NGC 3603-B (HD 97950B) is a Wolf-Rayet star located at the centre of the HD 97950 cluster in the NGC 3603 star-forming region, about 20,000 light years from Earth. It has the spectral type WN6h and is among the most luminous and most massive stars known.
Epoch J2000.0 Equinox J2000.0 (ICRS)
|Right ascension||11h 15m 07.411s|
|Declination||−61° 15′ 38.58″|
|Apparent magnitude (V)||11.33|
|B−V color index||+1.01|
|Proper motion (μ)|| RA: 2.4 mas/yr |
Dec.: 2.8 mas/yr
|Absolute magnitude (MV)||−7.77|
HD 97950 was catalogued as a star, but was known to be a dense cluster or close multiple star. In 1926, the six brightest members were given letters from A to F, although several of them have since been resolved into more than one star. Star B turned out to be the brightest single star.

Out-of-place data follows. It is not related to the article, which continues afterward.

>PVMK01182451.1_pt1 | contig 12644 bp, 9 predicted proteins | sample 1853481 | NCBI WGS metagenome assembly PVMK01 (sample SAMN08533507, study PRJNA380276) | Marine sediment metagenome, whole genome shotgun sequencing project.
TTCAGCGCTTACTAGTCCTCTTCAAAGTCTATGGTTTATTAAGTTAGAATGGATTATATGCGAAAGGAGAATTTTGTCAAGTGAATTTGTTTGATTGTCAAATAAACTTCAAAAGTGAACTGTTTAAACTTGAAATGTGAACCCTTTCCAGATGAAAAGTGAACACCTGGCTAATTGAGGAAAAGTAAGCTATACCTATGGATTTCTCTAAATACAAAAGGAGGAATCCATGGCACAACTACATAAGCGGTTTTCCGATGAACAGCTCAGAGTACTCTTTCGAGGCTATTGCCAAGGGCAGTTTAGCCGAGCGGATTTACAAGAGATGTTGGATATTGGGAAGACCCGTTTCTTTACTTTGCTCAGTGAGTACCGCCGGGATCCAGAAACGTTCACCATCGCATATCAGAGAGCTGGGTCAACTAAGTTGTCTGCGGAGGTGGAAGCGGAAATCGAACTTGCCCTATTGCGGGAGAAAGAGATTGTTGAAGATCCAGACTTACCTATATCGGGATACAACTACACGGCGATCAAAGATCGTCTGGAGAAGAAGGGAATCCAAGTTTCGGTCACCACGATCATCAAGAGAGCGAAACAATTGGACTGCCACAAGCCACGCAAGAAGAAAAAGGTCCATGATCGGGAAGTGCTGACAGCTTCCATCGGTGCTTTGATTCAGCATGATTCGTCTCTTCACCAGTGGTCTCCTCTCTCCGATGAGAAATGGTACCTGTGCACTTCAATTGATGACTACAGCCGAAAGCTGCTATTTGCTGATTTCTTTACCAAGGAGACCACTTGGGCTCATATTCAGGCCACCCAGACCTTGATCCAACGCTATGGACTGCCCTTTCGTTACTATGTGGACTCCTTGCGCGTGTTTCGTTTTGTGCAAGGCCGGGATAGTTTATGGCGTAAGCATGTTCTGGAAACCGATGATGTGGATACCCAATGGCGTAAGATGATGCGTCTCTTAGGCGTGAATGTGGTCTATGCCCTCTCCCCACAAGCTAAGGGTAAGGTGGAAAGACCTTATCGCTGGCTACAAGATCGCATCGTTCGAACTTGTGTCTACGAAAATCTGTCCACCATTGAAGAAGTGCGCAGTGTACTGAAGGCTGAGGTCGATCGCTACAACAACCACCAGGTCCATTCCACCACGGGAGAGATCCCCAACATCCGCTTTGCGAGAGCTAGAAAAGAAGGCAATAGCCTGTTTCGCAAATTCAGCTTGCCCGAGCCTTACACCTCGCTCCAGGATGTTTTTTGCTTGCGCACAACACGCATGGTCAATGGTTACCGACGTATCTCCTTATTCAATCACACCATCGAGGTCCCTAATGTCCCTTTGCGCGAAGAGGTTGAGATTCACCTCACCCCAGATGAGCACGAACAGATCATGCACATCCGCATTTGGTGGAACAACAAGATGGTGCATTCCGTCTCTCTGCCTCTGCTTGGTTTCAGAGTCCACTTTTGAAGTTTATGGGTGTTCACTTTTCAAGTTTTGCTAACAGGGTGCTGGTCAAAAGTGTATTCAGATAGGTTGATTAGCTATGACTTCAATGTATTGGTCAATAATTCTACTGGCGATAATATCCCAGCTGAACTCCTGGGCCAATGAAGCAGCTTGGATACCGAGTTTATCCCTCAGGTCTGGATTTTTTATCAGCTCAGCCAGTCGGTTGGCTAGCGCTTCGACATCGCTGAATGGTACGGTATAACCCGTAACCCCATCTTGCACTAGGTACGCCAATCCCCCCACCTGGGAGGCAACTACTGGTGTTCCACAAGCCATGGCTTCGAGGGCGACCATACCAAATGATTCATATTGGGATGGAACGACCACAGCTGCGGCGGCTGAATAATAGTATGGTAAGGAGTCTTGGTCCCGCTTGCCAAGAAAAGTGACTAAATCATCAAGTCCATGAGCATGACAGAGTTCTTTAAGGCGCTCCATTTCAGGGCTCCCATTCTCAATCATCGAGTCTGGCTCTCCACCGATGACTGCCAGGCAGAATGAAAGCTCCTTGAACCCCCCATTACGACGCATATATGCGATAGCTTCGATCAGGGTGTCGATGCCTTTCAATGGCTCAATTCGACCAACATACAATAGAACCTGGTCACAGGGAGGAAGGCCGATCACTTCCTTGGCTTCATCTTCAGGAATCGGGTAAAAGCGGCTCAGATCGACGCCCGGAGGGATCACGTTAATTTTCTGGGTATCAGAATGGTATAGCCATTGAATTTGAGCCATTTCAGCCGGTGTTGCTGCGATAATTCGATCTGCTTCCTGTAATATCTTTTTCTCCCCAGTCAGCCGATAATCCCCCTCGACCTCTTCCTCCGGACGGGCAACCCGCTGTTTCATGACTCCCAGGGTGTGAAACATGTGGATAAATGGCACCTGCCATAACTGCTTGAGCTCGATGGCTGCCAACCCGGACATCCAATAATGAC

HD 97950B is a Wolf-Rayet (WR) star, with spectra dominated by strong broadened emission lines. Type WN6 indicates that ionised nitrogen lines are strong in comparison to ionised carbon lines, and the suffix h indicates that hydrogen is also seen in the spectrum. This type of WR star is not the classical stripped helium-burning aged star, but a young highly luminous object with CNO cycle fusion products showing at the surface due to strong conventional and rotational mixing, and high mass loss rates from the atmosphere. The emission lines are generated in the stellar wind and the photosphere is completely hidden. The surface fraction of hydrogen is still estimated to be around 60%.
HD 97950B is the most massive and most luminous star known in the NGC 3603 region, nearly three million times more luminous than the sun and 132 times more massive. Although the star is very young, around 1.5 million years old, it has already lost a considerable fraction of its initial masses. The initial mass is estimated to have been 166 M☉, meaning it has lost 34 M☉.
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